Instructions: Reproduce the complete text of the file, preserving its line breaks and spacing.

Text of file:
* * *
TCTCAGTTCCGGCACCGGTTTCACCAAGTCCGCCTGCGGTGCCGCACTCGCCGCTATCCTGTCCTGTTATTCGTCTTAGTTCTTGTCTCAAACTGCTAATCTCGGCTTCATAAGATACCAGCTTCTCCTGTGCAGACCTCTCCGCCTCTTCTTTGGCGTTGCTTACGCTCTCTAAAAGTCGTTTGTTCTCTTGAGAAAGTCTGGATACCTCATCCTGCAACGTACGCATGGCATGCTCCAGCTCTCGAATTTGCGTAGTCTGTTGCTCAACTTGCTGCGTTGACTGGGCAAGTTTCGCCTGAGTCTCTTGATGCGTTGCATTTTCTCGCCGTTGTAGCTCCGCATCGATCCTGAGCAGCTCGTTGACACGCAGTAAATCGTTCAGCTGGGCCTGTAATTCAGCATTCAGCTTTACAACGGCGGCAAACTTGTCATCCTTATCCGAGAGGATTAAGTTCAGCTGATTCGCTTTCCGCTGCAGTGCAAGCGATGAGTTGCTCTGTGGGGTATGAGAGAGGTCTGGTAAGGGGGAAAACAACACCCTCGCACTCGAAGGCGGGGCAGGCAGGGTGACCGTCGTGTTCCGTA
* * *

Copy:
TCTCAGTTCCGGCACCGGTTTCACCAAGTCCGCCTGCGGTGCCGCACTCGCCGCTATCCTGTCCTGTTATTCGTCTTAGTTCTTGTCTCAAACTGCTAATCTCGGCTTCATAAGATACCAGCTTCTCCTGTGCAGACCTCTCCGCCTCTTCTTTGGCGTTGCTTACGCTCTCTAAAAGTCGTTTGTTCTCTTGAGAAAGTCTGGATACCTCATCCTGCAACGTACGCATGGCATGCTCCAGCTCTCGAATTTGCGTAGTCTGTTGCTCAACTTGCTGCGTTGACTGGGCAAGTTTCGCCTGAGTCTCTTGATGCGTTGCATTTTCTCGCCGTTGTAGCTCCGCATCGATCCTGAGCAGCTCGTTGACACGCAGTAAATCGTTCAGCTGGGCCTGTAATTCAGCATTCAGCTTTACAACGGCGGCAAACTTGTCATCCTTATCCGAGAGGATTAAGTTCAGCTGATTCGCTTTCCGCTGCAGTGCAAGCGATGAGTTGCTCTGTGGGGTATGAGAGAGGTCTGGTAAGGGGGAAAACAACACCCTCGCACTCGAAGGCGGGGCAGGCAGGGTGACCGTCGTGTTCCGTA